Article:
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Effect of an Interplanetary Coronal Mass Ejection on Saturn’s Radio Emission

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journal contribution
posted on 04.08.2022, 10:57 authored by B Cecconi, O Witasse, CM Jackman, B Sánchez-Cano, ML Mays
The Saturn Kilometric Radiation (SKR) was observed for the first time during the flyby of Saturn by the Voyager spacecraft in 1980. These radio emissions, in the range of a few kHz to 1 MHz, are emitted by electrons travelling around auroral magnetic field lines. Their study is useful to understand the variability of a magnetosphere and its coupling with the solar wind. Previous studies have shown a strong correlation between the solar wind dynamic pressure and the SKR intensity. However, up to now, the effect of an Interplanetary Coronal Mass Ejection (ICME) has never been examined in detail, due to the lack of SKR observations at the time when an ICME can be tracked and its different parts be clearly identified. In this study, we take advantage of a large ICME that reached Saturn mid-November 2014 (Witasse et al., J. Geophys. Res. Space Physics, 2017, 122, 7865–7890). At that time, the Cassini spacecraft was fortunately travelling within the solar wind for a few days, and provided a very accurate timing of the ICME structure. A survey of the Cassini data for the same period indicated a significant increase in the SKR emissions, showing a good correlation after the passage of the ICME shock with a delay of ∼13 h and after the magnetic cloud passage with a delay of 25–42 h.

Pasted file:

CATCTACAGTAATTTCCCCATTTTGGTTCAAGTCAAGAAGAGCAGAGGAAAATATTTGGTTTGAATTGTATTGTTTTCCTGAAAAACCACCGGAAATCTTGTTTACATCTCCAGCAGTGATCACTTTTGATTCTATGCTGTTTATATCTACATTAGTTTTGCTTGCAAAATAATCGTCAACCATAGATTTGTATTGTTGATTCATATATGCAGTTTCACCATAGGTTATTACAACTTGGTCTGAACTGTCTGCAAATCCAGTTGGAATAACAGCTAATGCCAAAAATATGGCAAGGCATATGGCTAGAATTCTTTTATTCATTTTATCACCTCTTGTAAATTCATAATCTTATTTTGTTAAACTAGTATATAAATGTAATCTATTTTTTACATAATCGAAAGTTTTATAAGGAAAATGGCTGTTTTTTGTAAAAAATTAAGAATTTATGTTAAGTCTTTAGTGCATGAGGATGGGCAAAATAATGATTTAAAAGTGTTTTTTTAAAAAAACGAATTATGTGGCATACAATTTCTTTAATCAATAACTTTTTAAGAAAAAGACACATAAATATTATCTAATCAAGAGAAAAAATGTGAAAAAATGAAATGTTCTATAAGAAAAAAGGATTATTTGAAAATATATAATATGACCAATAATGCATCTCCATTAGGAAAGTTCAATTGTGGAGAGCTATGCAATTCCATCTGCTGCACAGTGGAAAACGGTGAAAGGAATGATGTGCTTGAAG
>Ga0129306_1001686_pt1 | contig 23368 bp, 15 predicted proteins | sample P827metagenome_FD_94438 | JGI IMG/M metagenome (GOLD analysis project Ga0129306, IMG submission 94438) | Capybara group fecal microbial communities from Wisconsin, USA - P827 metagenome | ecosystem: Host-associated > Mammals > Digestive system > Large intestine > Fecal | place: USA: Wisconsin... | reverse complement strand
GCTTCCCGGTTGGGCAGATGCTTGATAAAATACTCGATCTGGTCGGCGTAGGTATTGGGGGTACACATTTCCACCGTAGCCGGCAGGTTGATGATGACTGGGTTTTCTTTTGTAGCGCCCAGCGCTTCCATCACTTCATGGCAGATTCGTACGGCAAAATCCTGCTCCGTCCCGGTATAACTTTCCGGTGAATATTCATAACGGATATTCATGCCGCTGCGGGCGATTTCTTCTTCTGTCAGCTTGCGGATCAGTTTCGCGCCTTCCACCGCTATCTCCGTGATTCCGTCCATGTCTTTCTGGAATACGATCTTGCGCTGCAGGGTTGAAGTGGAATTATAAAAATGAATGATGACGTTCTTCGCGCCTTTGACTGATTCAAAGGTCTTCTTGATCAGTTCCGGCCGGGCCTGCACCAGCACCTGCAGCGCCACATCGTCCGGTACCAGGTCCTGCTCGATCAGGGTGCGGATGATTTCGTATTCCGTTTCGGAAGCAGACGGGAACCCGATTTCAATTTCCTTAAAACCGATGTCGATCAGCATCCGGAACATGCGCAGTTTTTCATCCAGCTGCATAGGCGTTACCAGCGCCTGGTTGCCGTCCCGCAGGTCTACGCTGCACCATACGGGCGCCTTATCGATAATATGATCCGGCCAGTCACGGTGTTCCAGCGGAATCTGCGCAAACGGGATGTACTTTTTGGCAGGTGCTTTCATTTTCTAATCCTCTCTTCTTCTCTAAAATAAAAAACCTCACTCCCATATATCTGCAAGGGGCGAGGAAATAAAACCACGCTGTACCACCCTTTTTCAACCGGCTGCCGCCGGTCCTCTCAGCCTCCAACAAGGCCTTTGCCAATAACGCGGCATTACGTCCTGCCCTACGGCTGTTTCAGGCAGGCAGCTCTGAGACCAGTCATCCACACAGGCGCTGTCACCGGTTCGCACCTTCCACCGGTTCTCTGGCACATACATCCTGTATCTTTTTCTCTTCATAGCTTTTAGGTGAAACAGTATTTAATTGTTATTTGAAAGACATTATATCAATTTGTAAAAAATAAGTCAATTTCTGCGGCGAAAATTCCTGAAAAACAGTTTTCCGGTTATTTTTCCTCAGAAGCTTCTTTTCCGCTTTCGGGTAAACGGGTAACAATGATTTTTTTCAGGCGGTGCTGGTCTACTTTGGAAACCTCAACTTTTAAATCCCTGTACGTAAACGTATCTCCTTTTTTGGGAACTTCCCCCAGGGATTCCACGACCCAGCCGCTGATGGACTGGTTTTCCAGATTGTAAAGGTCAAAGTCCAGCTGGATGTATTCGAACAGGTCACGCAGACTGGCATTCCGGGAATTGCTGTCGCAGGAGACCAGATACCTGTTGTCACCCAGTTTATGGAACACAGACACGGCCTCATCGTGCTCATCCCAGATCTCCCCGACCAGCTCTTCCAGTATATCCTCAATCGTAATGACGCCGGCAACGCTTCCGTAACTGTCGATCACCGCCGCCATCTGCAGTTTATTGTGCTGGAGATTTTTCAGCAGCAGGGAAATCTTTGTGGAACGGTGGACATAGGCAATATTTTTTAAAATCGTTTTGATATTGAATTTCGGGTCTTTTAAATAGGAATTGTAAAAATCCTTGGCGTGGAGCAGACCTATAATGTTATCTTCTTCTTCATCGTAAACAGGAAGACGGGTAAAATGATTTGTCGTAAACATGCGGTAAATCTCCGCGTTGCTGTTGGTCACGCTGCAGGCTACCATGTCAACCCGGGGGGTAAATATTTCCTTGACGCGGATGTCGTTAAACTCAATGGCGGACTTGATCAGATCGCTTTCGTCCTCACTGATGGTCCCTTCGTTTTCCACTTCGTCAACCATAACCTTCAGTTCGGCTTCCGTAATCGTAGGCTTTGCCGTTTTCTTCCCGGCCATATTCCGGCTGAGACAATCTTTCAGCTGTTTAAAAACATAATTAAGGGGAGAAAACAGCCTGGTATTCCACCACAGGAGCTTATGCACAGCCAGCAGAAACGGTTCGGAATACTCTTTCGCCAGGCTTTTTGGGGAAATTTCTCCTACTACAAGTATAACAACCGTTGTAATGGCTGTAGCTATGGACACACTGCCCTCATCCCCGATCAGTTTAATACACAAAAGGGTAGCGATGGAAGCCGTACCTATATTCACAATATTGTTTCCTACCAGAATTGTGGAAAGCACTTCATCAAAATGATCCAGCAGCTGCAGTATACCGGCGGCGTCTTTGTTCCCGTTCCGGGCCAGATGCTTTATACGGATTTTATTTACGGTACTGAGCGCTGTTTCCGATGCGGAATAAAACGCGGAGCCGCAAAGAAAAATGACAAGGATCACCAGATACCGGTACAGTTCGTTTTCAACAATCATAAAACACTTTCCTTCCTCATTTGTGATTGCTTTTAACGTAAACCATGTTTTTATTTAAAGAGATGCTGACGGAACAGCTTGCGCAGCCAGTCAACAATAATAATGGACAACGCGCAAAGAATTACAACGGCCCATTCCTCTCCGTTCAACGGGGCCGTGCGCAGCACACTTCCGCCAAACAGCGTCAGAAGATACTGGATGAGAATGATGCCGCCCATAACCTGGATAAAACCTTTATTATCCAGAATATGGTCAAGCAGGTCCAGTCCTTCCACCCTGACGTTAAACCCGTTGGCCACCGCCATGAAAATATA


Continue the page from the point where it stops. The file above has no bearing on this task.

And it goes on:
Observatoire de Paris, CNRS/INSU (Centre National de la Recherche Scientifique/Institut des Sciences de l’Univers) and CNES (Centre National d’Etudes Spatiales)

ESA (European Space Agency)

Science Foundation Ireland Grant 18/FRL/6199

UK-STFC Ernest Rutherford Fellowship ST/V004115/1 and STFC grants ST/S000429/1, ST/W00089X/1


Author affiliation

Department of Physics and Astronomy, University of Leicester


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Frontiers in Astronomy and Space Sciences




Frontiers Media SA



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